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The effects of pre-exercise starch ingestion on endurance performance.
Int J Sports Med. 1996 Jul; 17(5):366-72.IJ

Abstract

This study compared the physiological responses and performance following the ingestion of a waxy starch (WS), resistant starch (RS), glucose (GL) and an artificially-sweetened placebo (PL) ingested prior to exercise. Ten college-age, male competitive cyclists completed four experimental protocols consisting of a 30 min isokinetic, self-paced performance ride preceded by 90 min of constant load cycling at 66% VO2max. Thirty min prior to exercise, they ingested 1 g.kg-1 body weight of GL, WS, RS, or PL At rest, GL elicited greater (p < 0.05) serum glucose and insulin responses than all other trials. During exercise, however, serum glucose, insulin, blood C-peptide and glucagon responses were similar among trials. The mean total carbohydrate oxidation rates (CHOox) were higher (p < 0.05) during the GL, WS, and RS trials (2.59 +/- 0.13, 2.49 +/- 0.10, and 2.71 +/- 0.15 g.min-1, respectively) compared to PL (2.35 +/- 0.12 g.min-1). Subjects were able to complete more work (p < 0.05) during the performance ride when they ingested GL (434 +/- 25.2 kj) or WS (428 +/- 22.5 kj) compared to PL (403 +/- 35.1 kj). They also tended to produce more work with RS ingestion (418 +/- 31.4 kj), although this did not reach statistical significance (p < 0.09). These results indicate that preexercise CHO ingestion in the form of starch or glucose maintained higher rates of total carbohydrate oxidation during exercise and provided an ergogenic benefit during self-paced cycling.

Authors+Show Affiliations

Human Performance Laboratory, Ball State University, Muncie, Indiana 47306, USA.No affiliation info availableNo affiliation info availableNo affiliation info availableNo affiliation info availableNo affiliation info availableNo affiliation info available

Pub Type(s)

Clinical Trial
Comparative Study
Controlled Clinical Trial
Journal Article
Research Support, Non-U.S. Gov't

Language

eng

PubMed ID

8858409

Citation

Goodpaster, B H., et al. "The Effects of Pre-exercise Starch Ingestion On Endurance Performance." International Journal of Sports Medicine, vol. 17, no. 5, 1996, pp. 366-72.
Goodpaster BH, Costill DL, Fink WJ, et al. The effects of pre-exercise starch ingestion on endurance performance. Int J Sports Med. 1996;17(5):366-72.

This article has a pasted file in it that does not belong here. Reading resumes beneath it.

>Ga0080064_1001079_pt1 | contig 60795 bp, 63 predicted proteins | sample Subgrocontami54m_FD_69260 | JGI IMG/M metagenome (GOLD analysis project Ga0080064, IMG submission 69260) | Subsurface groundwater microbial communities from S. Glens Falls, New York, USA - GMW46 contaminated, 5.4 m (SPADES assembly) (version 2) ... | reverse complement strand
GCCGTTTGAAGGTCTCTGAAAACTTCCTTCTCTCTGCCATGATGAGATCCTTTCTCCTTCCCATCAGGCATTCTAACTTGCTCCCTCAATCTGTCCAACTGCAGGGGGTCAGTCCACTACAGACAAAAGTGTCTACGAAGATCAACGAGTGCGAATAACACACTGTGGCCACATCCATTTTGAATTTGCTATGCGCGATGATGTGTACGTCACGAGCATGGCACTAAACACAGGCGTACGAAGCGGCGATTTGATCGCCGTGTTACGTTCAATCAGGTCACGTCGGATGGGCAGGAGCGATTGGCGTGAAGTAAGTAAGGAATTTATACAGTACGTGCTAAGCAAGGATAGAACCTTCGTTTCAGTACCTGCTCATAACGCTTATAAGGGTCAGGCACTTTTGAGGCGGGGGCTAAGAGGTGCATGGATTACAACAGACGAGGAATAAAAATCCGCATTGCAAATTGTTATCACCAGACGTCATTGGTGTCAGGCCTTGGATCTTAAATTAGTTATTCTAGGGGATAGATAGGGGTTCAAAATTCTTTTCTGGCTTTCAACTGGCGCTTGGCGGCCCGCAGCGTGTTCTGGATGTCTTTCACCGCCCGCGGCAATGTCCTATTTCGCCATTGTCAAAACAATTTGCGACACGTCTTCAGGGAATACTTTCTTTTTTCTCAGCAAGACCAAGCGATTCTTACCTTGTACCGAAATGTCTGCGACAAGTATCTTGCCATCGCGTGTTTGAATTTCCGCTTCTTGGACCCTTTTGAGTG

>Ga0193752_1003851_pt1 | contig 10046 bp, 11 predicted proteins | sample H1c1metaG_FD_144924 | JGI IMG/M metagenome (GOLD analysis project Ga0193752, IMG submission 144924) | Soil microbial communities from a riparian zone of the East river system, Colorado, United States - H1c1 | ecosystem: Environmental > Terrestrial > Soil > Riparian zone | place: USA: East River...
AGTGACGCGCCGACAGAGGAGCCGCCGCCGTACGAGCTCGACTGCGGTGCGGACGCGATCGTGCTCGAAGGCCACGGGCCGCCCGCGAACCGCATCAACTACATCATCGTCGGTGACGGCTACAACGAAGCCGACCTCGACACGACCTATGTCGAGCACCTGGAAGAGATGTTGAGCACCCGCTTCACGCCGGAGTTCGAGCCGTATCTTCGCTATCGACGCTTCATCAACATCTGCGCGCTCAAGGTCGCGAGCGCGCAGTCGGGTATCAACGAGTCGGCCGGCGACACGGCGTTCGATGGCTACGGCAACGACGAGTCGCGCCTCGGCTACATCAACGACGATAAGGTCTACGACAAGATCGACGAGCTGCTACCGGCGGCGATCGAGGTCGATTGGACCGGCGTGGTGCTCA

Goodpaster, B. H., Costill, D. L., Fink, W. J., Trappe, T. A., Jozsi, A. C., Starling, R. D., & Trappe, S. W. (1996). The effects of pre-exercise starch ingestion on endurance performance. International Journal of Sports Medicine, 17(5), 366-72.
Goodpaster BH, et al. The Effects of Pre-exercise Starch Ingestion On Endurance Performance. Int J Sports Med. 1996;17(5):366-72. PubMed PMID: 8858409.
* Article titles in AMA citation format should be in sentence-case
TY - JOUR T1 - The effects of pre-exercise starch ingestion on endurance performance. AU - Goodpaster,B H, AU - Costill,D L, AU - Fink,W J, AU - Trappe,T A, AU - Jozsi,A C, AU - Starling,R D, AU - Trappe,S W, PY - 1996/7/1/pubmed PY - 1996/7/1/medline PY - 1996/7/1/entrez SP - 366 EP - 72 JF - International journal of sports medicine JO - Int J Sports Med VL - 17 IS - 5 N2 - This study compared the physiological responses and performance following the ingestion of a waxy starch (WS), resistant starch (RS), glucose (GL) and an artificially-sweetened placebo (PL) ingested prior to exercise. Ten college-age, male competitive cyclists completed four experimental protocols consisting of a 30 min isokinetic, self-paced performance ride preceded by 90 min of constant load cycling at 66% VO2max. Thirty min prior to exercise, they ingested 1 g.kg-1 body weight of GL, WS, RS, or PL At rest, GL elicited greater (p < 0.05) serum glucose and insulin responses than all other trials. During exercise, however, serum glucose, insulin, blood C-peptide and glucagon responses were similar among trials. The mean total carbohydrate oxidation rates (CHOox) were higher (p < 0.05) during the GL, WS, and RS trials (2.59 +/- 0.13, 2.49 +/- 0.10, and 2.71 +/- 0.15 g.min-1, respectively) compared to PL (2.35 +/- 0.12 g.min-1). Subjects were able to complete more work (p < 0.05) during the performance ride when they ingested GL (434 +/- 25.2 kj) or WS (428 +/- 22.5 kj) compared to PL (403 +/- 35.1 kj). They also tended to produce more work with RS ingestion (418 +/- 31.4 kj), although this did not reach statistical significance (p < 0.09). These results indicate that preexercise CHO ingestion in the form of starch or glucose maintained higher rates of total carbohydrate oxidation during exercise and provided an ergogenic benefit during self-paced cycling. SN - 0172-4622 UR - https://www.unboundmedicine.com/medline/citation/8858409/The_effects_of_pre_exercise_starch_ingestion_on_endurance_performance_ L2 - http://www.thieme-connect.com/DOI/DOI?10.1055/s-2007-972862 DB - PRIME DP - Unbound Medicine ER -